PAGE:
Last Friday, I was sitting in a local Starbucks with a colleague, between client meetings, when a friend -- a former Morgan Stanley broker -- pulled up a chair and joined us.
He's a smart guy who studies economics for fun. He reads my columns in the Santa Fe New Mexican, in which I take a practical, rather than "pie in the sky" approach.
As you may have noticed, I do the same here, avoiding smart-sounding predictions in favor of actionable strategies to preserve capital and generate the necessary amount of income.
At one point, he mentioned something along the lines of being less optimistic than I am. I knew what he was alluding to: By continually reminding readers of the historical truth that markets do work, I invite charges of being naive or Pollyanna-ish.
Well, nothing could be further from the truth.
When I got home from my meetings on Friday, I turned on the TV to see the horrifying news from Paris.
Yes, dreadful events happen in the real world. As investors, we all know that.
We also know that it doesn't necessarily require bloodshed to send markets lower. Most of the time, market panic ensues for reasons entirely unrelated to anybody's physical harm. It's the result of market sentiment as it pertains to an economic forecast, or an expectation about fiscal or monetary policy.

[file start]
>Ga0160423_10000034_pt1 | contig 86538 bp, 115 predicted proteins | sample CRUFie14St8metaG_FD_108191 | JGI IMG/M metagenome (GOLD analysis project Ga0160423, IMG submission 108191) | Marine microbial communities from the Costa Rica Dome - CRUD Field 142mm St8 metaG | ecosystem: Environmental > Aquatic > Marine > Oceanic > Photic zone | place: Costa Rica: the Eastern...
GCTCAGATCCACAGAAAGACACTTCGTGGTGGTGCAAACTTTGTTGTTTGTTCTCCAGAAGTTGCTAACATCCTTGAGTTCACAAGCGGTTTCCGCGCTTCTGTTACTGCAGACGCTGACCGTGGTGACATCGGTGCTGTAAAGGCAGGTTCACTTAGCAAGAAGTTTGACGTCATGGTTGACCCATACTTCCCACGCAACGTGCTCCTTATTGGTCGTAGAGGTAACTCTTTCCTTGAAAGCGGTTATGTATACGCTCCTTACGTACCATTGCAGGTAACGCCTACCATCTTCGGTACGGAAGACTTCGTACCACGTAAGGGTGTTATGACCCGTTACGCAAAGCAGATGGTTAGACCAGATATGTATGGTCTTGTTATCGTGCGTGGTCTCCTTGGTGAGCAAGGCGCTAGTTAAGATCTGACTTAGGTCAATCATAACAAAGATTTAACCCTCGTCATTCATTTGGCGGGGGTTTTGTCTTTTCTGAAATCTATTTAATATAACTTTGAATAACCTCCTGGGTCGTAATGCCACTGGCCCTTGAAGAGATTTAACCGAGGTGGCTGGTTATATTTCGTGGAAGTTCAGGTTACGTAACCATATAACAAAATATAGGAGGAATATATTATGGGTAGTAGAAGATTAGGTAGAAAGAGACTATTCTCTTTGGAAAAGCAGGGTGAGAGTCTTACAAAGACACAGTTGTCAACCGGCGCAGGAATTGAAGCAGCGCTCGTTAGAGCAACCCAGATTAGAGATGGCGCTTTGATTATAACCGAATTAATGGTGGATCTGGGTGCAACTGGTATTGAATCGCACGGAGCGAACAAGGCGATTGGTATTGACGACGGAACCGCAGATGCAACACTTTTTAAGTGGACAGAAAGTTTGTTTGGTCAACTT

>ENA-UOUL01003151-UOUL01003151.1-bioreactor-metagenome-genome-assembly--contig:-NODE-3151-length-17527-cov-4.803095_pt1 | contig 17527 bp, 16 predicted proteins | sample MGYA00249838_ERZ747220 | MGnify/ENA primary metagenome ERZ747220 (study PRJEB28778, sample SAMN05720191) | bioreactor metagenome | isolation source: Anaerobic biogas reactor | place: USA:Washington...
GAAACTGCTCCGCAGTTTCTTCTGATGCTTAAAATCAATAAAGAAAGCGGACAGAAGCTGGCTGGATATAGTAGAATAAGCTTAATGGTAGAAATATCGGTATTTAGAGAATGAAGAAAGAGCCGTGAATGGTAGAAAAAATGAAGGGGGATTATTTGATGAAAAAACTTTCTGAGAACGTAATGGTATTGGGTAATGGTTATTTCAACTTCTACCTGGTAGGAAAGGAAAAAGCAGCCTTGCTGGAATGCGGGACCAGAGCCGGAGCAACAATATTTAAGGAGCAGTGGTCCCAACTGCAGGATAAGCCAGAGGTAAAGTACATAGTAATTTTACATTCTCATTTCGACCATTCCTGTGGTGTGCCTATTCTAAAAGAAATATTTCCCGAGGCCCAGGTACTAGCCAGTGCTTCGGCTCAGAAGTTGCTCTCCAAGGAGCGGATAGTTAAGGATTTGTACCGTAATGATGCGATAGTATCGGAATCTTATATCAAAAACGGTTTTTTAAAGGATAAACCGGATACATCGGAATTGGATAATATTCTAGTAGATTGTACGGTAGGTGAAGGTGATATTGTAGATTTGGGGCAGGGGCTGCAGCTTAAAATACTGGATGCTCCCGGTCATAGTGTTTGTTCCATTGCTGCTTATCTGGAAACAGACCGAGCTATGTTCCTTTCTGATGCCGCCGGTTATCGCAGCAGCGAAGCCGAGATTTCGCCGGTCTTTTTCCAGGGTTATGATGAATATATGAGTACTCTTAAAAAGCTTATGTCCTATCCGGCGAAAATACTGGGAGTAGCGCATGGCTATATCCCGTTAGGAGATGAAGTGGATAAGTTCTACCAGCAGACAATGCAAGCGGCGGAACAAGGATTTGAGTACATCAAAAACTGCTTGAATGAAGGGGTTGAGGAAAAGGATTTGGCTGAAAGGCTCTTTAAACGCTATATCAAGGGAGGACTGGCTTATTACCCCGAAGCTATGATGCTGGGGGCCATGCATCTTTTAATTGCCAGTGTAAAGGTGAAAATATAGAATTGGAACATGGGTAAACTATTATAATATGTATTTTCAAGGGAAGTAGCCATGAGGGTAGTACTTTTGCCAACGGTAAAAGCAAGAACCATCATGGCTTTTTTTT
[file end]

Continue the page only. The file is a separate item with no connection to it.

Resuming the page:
I'm not sitting here whistling an endless chorus of "Don't Worry, Be Happy." Actually, I encourage a balanced, diversified portfolio -- and avoidance of predictions -- precisely because bad things happen. Asset classes go down the drain.
But accurately predicting what will tank and when is notoriously difficult, to the point of being impossible on a consistent basis. Sure, everybody has some correct guesses about the direction of a stock, sector or even an entire market. A lot of self-congratulation generally accompanies that. You don't hear so much about people's wrong predictions.
Far from reflecting sunny optimism, the practice of eschewing crystal ball gazing is rooted in self-protection. Bad things happen. Protect your portfolio by investing widely, not betting on any particular area of the market, and not selling out because the folks on Twitter think it's a good idea.
For years now, there's been a segment of the investing public who believes some kind of utter collapse is imminent. Maybe. I don't know. But in everything? Global markets, equity, fixed income and real estate, would all fall to zero at once? If that happens, we have bigger problems than any of us can even comprehend. That stack of cash in your money market account would also be at serious risk, as would, I'm sure, the gold bars under the mattress.
Yes, there are big problems. The Islamic State. Income inequality. Young people saddled with college debt. I'm well aware.
I have no idea how these will work out. I do know that every generation faces serious problems, and somehow, people muddle through. There's no utopia, but that's all the more reason why we need to be smart about how we protect ourselves and our families.
But shuffling your money around because of other people's predictions is a proven way to miss out on global investing opportunities.
So go ahead and be nervous about the state of the world and the nation. But let your portfolio reflect that nervousness through full diversification, not panicked trading.